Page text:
Acid Reflux 101

Have you ever experienced that burning in your chest or throat? Maybe even that sour taste of regurgitated food? You lay down for bed at night and can’t sleep because these symptoms keep you wide awake? This is what acid reflux or GERD is. Around 60 million Americans suffer from acid reflux including babies, children, and adults.  


What is acid reflux?

Acid reflux happens when the contents of your stomach come back up your esophagus. This causes a burning sensation often felt in the throat or chest. The term acid reflux refers to period episodes, whereas the term GERD refers to a more severe form of acid reflux that is long- lasting. GERD also can be accompanied by more symptoms such as difficulty swallowing, coughing, or wheezing.



The symptoms of acid reflux or GERD include:

  • Pain in chest/ upper abdomen

  • Nausea/ vomiting

  • Problems swallowing

  • Bad breath

  • Respiratory problems

What causes acid reflux?

Often the biggest question is: what exactly causes acid reflux? Besides eating spicy foods and having a burning feeling in your chest, what causes it?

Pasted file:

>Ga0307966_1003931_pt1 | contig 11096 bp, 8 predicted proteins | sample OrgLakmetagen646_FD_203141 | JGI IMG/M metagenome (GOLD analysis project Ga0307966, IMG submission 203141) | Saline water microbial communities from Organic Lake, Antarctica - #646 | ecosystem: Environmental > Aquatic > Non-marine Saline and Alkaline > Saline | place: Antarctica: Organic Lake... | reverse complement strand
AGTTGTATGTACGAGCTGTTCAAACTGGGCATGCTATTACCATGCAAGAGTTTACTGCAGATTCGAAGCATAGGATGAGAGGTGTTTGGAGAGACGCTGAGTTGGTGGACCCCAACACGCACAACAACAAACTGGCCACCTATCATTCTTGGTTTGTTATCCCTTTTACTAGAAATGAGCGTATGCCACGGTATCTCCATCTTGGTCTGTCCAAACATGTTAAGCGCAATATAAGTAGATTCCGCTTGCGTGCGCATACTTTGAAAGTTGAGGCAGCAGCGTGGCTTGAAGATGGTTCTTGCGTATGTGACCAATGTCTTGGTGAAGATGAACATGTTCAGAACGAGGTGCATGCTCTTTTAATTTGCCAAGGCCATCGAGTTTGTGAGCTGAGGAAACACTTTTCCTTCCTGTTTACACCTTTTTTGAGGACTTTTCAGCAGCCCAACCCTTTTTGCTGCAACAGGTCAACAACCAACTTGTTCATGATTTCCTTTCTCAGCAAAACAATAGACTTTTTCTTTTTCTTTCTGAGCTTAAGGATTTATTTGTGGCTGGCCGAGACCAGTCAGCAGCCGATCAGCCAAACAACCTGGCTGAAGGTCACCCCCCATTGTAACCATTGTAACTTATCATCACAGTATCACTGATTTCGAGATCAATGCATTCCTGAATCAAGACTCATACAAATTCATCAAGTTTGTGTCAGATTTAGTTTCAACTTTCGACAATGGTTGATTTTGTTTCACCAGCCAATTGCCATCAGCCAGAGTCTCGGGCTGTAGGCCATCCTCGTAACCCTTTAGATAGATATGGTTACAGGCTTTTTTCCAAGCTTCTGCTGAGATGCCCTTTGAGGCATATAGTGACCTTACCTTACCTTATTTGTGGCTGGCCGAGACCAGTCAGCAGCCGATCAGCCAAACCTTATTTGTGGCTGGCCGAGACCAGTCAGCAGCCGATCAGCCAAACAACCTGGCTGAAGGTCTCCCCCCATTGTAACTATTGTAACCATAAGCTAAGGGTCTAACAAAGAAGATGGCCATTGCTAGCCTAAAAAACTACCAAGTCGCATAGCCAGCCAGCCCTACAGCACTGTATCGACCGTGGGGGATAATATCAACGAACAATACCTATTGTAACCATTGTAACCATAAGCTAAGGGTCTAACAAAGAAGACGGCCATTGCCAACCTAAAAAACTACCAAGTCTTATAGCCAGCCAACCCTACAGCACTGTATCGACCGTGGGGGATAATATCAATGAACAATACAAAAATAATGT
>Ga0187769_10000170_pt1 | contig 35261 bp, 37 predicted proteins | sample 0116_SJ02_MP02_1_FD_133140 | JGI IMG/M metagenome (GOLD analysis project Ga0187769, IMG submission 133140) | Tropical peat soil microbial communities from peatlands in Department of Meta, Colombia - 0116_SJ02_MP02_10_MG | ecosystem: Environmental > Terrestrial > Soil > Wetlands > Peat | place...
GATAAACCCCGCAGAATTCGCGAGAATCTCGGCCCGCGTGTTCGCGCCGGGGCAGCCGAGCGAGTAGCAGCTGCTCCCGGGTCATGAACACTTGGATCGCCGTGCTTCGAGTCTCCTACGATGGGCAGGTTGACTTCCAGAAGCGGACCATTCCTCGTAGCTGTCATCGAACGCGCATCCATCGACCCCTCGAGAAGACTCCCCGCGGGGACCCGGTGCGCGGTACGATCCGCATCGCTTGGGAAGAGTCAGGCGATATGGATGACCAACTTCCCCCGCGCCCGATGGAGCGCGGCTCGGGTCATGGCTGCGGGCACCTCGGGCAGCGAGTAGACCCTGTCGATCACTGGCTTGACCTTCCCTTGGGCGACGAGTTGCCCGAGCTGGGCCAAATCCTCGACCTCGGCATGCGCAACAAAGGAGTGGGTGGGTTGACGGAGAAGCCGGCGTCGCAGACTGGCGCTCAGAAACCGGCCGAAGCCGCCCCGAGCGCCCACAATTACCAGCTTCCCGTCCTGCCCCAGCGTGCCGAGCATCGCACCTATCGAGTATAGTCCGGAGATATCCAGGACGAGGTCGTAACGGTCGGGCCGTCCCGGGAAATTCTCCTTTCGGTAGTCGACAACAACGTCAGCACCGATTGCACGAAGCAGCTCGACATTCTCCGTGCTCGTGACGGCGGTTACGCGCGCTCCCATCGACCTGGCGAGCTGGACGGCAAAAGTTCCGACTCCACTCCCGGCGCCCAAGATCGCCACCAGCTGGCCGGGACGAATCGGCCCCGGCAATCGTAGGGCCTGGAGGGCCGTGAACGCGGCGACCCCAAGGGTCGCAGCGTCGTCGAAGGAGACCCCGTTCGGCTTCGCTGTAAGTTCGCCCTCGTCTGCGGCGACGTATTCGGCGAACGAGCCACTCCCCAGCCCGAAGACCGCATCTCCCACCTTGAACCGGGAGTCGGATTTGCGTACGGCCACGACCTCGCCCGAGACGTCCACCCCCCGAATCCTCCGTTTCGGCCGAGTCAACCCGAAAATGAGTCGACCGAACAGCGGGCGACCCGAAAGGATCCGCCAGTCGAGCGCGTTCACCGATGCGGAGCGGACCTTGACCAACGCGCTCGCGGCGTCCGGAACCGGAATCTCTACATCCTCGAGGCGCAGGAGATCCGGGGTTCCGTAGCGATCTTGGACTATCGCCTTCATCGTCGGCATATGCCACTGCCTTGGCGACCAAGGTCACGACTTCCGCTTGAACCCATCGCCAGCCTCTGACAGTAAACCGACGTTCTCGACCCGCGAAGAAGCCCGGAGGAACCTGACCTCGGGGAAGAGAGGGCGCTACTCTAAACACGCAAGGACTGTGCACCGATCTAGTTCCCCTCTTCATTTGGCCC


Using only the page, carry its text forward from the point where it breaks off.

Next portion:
The esophagus is the tube that runs from the throat to the stomach, when the lower esophageal sphincter, gets weak or relaxes it allows stomach contents to get into the esophagus. So, the next question, what causes that sphincter to become weak or relax?

  •   Being overweight/ obese, or pregnant, because this increases pressure on your abdomen

  • Certain medications (asthma medications, calcium channel blockers, antihistamines, painkillers, sedatives, antidepressants)

  • Smoking


How to help control symptoms?

Of course, there are medication options from over the counter antacids, to medications that lower the acid amount in your stomach, and even surgery.

Controlling symptoms of acid reflux often begin with lifestyle changes such as:

  •   Losing weight (if you’re overweight or obese)

  •   Stop smoking

  •   Avoid eating 2-3 hours prior to bedtime

  •   Eat small meals throughout the day versus large meals

  • Avoid spicy or greasy foods and alcoholic drinks